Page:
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Client Access Licenses (CALs) in Windows Server 2012

This video will look at the 3 different CALs that are available in Windows Server 2012. These are user, device and RDS. This video looks at how many you need in order to make sure your network is compliant and what these CALs allow you to do and not do.

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What is a CAL?
A CAL is a Client Access License which is required for a user or computer to use features on a Windows Server, like file shares or printing. Services like unauthenticated internet access do not require a CAL. If you however use a 3rd party system to authenticate users before they connect to the web server you would need to purchase a CAL.

Types of CALs
There are 3 basic CALs available for Windows Server 2012. There are other features CALs that are available for products like SQL Server, but these are not covered in this video. The CALs covered in this video are user, device and Remote Desktop.
User: Required for a user to access a Windows Server.
Device: Required for a device to access a Windows Server.
Remote Desktop: Required for each user or device that uses Remote Desktop Services. Does not include remote desktop connection for administrator performing administration work on the server. Each server supports 2 remote desktop connection for administration only.

User CAL
A user CAL is associated with a user. Once the user has a CAL, it is associated with the user, and that user is free to access any Windows Server on the network using any device. If you have more users than devices on your network you should purchase user CALs.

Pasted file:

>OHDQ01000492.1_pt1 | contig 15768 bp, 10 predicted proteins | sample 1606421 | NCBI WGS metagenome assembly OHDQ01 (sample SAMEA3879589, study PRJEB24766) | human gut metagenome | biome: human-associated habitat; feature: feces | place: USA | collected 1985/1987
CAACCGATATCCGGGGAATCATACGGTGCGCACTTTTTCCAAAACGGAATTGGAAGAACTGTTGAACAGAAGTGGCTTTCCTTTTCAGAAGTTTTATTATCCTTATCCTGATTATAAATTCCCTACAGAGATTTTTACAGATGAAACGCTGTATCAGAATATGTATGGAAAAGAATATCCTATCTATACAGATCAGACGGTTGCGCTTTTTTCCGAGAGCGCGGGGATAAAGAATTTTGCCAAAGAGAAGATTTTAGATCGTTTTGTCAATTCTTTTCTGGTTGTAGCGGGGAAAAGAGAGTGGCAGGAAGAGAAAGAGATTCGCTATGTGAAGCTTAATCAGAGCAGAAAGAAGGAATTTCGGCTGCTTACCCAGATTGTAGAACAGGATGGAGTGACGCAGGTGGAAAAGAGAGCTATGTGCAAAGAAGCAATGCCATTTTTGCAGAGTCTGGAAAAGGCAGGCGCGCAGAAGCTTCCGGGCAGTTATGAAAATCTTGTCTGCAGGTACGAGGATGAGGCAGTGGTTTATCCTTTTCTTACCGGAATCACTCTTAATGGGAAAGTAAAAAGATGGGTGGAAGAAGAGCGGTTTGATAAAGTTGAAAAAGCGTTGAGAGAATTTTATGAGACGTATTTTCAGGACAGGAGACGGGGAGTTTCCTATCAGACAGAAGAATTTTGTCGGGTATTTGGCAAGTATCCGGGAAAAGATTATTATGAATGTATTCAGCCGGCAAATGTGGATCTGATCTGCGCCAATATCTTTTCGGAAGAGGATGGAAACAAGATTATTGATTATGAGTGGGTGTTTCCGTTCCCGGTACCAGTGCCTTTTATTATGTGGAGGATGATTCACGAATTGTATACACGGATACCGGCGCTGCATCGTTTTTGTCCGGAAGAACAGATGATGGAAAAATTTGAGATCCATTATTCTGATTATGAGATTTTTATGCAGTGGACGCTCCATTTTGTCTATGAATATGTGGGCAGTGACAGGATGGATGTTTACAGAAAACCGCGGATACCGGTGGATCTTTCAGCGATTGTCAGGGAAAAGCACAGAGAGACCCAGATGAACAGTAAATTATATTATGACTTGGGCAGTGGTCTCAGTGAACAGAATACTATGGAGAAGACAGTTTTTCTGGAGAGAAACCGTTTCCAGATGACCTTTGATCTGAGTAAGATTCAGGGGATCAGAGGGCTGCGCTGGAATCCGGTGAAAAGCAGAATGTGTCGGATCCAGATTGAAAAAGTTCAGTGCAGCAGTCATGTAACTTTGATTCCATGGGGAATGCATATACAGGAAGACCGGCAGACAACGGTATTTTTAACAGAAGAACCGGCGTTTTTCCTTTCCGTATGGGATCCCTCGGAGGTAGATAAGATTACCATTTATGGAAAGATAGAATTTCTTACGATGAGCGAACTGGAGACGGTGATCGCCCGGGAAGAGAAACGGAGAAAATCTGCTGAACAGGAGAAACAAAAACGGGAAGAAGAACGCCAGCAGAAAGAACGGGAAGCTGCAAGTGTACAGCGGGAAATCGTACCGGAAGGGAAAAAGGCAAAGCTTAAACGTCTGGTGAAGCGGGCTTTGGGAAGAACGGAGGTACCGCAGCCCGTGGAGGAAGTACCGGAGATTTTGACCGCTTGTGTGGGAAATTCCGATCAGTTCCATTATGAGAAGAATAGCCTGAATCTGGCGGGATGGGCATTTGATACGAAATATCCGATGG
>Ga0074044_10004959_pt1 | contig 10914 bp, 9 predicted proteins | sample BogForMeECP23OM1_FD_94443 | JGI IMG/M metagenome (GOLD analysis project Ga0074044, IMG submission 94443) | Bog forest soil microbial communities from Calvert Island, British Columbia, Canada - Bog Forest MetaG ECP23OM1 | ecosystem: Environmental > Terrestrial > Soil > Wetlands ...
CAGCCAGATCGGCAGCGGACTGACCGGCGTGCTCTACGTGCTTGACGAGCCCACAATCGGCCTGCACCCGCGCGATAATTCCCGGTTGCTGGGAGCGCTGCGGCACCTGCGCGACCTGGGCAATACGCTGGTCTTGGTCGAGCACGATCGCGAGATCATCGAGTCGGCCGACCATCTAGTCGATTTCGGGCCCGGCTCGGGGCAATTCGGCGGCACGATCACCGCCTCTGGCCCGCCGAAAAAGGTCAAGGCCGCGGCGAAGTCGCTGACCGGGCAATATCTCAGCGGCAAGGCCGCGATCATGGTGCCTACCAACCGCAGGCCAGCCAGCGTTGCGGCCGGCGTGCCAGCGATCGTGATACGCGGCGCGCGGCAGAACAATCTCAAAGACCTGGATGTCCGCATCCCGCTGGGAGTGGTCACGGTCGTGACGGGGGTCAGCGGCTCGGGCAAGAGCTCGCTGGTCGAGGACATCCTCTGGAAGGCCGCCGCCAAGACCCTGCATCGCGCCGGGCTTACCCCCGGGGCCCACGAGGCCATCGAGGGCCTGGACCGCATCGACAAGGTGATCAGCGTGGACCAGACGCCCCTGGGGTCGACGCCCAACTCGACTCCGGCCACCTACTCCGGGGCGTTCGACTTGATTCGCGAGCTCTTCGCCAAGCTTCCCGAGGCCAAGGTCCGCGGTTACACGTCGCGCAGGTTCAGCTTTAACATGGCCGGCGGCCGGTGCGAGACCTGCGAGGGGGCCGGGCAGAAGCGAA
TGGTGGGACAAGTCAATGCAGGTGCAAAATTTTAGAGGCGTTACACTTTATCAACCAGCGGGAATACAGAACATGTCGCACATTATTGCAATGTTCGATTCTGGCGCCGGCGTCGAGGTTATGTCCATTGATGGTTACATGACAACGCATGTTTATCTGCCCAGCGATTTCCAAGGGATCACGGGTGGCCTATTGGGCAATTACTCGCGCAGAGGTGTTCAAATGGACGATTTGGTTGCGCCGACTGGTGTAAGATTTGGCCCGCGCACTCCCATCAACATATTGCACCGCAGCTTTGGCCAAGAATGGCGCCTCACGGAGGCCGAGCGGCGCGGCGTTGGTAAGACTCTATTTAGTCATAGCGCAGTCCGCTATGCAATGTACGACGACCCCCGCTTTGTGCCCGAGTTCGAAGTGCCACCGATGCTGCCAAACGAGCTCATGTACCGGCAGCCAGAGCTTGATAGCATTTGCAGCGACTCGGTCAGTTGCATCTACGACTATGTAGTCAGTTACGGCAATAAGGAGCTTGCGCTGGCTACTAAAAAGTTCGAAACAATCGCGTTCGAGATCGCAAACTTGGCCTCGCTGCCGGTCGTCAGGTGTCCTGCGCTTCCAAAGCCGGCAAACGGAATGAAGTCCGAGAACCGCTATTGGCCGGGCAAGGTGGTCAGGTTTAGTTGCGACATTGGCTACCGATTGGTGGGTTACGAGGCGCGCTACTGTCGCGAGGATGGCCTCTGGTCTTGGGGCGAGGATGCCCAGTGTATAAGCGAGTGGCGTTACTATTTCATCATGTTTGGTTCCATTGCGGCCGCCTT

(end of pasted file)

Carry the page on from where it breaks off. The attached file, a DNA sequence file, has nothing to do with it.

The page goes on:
Device CALs
Device CALs are associated with a devices like a computer or device like a tablet. Once a device CAL is associated with that device, any number of users can login to that device and access Windows Server. The users that use this device do not require a user CAL. Device CALs are a good choice when you have more users on your network than devices.

Remote Desktop CALs
This CAL is also referred to as an additive CAL as once you add the CAL to Windows Server it activates additional functionality. Unlike the other CALs, remote desktop CALs need to be activated before they can be used. User and Device CALs rely on the administrator to check that they have enough CALs on the network to cover the number of users and devices they have. Functionality on the Windows Server is not gained or lost if the Administrator does not have the correct number of user and device CALs.

Remote Desktop CALs come in 3 different types. These are user, device and external connector.
User: Like a standard User CAL, a remote desktop user CAL allows the one user to connect to the remote desktop server using any device.
Device: A device CAL allows any device to connect up and use Remote Desktop Service. Any user is free to login to this device and use it.
External Connector: This allows multiple users from a 3rd party to connect to a single Remote Desktop Server.

New CALs support older OSs
The CAL that you purchase can be used with any operating system before it. For example, if you are running Windows Server 2008 on your network and need additional CALs, you should purchase Windows Server 2012 CALs as these will work with Windows Server 2008 and will work when you upgrade your Servers to Windows Server 2012. Microsoft also allows CALs to be updated to newer operating systems as required.

References
“Client Access Licenses and Management Licenses” http://www.microsoft.com/licensing/about-licensing/client-access-license.aspx
“Newegg TV: Microsoft Windows Server 2012 CALs Interview” http://www.youtube.com/watch?v=9dYDeDNIUt0

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